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The idea that all dogs can – and love to – swim is a dangerous myth because it’s commonly believed and widely spread. Yes, some dogs love the water and are excellent swimmers, but not all—even some water breeds aren’t swimmers!
To (safely) find out your dog’s swimming aptitude, allow him to come to the edge of the water. Show him the steps to get in the pool, or if you’re swimming in open water, walk him to the shoreline. Jump in yourself. Toss a toy. Make it fun, but ultimately let him decide! And have him wear a life jacket to be extra safe.
Once he jumps in and has found his own comfort level, try these three games:
Toss a floating toy or tennis ball into the water, encourage your pup to go after it, then celebrate when he brings it back.
Dog-friendly Marco Polo: Teach your pup on dry land to target (touch) your hand by holding your palm out and rewarding each time his nose touches your hand. Then you can take the skill to the pool and call “touch” from various spots, while your dog swims to target your hand. It’s great mental and physical exercise.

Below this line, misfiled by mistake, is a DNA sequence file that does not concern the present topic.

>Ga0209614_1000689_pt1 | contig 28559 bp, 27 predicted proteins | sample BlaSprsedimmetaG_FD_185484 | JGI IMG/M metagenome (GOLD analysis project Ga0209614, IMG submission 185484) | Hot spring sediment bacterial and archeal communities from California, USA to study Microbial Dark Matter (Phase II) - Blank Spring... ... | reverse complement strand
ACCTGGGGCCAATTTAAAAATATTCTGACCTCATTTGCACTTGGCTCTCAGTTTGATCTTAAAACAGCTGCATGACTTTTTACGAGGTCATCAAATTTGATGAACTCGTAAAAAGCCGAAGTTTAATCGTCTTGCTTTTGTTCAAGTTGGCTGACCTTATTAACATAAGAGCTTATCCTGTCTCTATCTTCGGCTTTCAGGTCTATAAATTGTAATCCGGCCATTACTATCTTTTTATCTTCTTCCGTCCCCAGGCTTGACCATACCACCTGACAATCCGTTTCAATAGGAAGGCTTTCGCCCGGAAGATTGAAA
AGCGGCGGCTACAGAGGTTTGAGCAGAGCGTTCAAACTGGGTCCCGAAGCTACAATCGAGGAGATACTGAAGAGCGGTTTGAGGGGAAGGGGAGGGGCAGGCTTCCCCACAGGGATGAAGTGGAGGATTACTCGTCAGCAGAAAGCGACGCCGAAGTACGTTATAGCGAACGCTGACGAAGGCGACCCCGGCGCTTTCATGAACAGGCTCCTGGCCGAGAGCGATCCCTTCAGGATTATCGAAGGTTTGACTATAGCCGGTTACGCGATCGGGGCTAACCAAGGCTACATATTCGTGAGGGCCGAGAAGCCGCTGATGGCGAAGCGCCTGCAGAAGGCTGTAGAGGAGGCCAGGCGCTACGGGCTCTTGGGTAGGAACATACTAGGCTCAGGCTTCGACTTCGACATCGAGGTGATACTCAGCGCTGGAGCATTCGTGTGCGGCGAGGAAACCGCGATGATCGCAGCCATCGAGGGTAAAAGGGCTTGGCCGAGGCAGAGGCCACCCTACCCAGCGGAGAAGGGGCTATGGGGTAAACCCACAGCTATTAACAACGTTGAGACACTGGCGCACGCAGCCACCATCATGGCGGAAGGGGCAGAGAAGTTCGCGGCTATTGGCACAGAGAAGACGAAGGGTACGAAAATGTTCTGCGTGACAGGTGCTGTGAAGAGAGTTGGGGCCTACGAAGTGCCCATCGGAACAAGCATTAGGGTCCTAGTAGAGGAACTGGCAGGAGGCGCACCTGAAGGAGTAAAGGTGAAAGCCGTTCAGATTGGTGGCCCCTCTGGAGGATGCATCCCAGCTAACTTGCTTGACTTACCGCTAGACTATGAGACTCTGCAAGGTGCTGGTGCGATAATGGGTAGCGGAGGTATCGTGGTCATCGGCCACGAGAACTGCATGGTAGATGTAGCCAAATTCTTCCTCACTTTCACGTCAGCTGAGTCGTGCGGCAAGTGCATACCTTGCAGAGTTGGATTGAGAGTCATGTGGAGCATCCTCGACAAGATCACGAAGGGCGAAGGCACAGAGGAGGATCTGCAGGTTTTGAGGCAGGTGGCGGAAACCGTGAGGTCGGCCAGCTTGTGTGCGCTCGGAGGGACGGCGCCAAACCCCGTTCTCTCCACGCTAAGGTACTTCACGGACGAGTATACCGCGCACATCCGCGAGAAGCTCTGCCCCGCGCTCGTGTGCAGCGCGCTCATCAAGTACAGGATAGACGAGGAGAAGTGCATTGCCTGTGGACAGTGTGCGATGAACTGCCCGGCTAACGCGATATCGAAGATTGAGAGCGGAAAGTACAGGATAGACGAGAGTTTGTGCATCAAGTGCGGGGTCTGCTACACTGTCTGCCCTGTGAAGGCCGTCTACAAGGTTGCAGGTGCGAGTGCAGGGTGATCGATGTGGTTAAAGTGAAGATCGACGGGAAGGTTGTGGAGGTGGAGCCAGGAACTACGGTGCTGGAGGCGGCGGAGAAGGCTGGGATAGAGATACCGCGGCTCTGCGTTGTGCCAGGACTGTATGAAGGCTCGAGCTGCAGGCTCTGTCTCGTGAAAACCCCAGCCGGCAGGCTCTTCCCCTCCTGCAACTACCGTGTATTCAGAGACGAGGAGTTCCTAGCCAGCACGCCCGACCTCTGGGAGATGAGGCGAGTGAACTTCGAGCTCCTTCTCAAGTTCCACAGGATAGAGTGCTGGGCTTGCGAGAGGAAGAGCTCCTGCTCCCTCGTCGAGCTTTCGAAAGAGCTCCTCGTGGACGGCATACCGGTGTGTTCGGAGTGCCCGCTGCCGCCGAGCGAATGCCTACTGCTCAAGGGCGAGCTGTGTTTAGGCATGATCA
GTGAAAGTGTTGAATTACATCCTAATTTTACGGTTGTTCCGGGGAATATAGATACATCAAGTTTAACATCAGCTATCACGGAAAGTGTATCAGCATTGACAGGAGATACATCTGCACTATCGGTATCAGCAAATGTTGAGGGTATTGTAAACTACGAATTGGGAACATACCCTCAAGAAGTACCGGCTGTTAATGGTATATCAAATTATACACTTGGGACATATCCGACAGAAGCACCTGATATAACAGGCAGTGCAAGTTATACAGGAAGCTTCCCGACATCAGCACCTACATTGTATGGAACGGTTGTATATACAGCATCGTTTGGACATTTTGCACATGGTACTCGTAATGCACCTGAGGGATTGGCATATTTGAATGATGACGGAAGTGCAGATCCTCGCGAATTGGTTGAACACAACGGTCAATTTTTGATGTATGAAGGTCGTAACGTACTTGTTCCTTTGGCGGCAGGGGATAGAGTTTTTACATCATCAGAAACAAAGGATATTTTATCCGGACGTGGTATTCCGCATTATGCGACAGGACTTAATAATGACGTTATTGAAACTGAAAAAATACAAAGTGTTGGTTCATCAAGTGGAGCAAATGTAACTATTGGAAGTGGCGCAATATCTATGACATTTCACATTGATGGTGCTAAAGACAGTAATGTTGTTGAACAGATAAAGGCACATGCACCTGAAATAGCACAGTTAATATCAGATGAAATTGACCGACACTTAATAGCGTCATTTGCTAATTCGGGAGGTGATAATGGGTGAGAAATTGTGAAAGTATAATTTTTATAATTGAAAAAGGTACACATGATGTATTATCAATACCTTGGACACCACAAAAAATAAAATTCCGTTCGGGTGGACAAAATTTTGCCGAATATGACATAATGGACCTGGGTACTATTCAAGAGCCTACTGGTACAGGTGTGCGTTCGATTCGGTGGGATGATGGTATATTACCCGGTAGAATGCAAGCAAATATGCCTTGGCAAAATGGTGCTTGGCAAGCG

Dock (or Deck) Jumping
Have your dog get super excited to go after a toy like a flying disc. Then, from the edge of the pool deck, toss the disc and watch your pup sail through the air to catch it before splashing into the pool.
For dogs who are swimmers, time in the water is a rewarding and enriching activity. It’s gentle exercise for pups with arthritis. And for dogs whose breeds predispose them to water (poodles, retrievers, etc.) it meets an instinctual need.
One note: If your dog will be swimming in open water like a lake, check with your vet to see if any vaccinations or precautions are recommended for your area.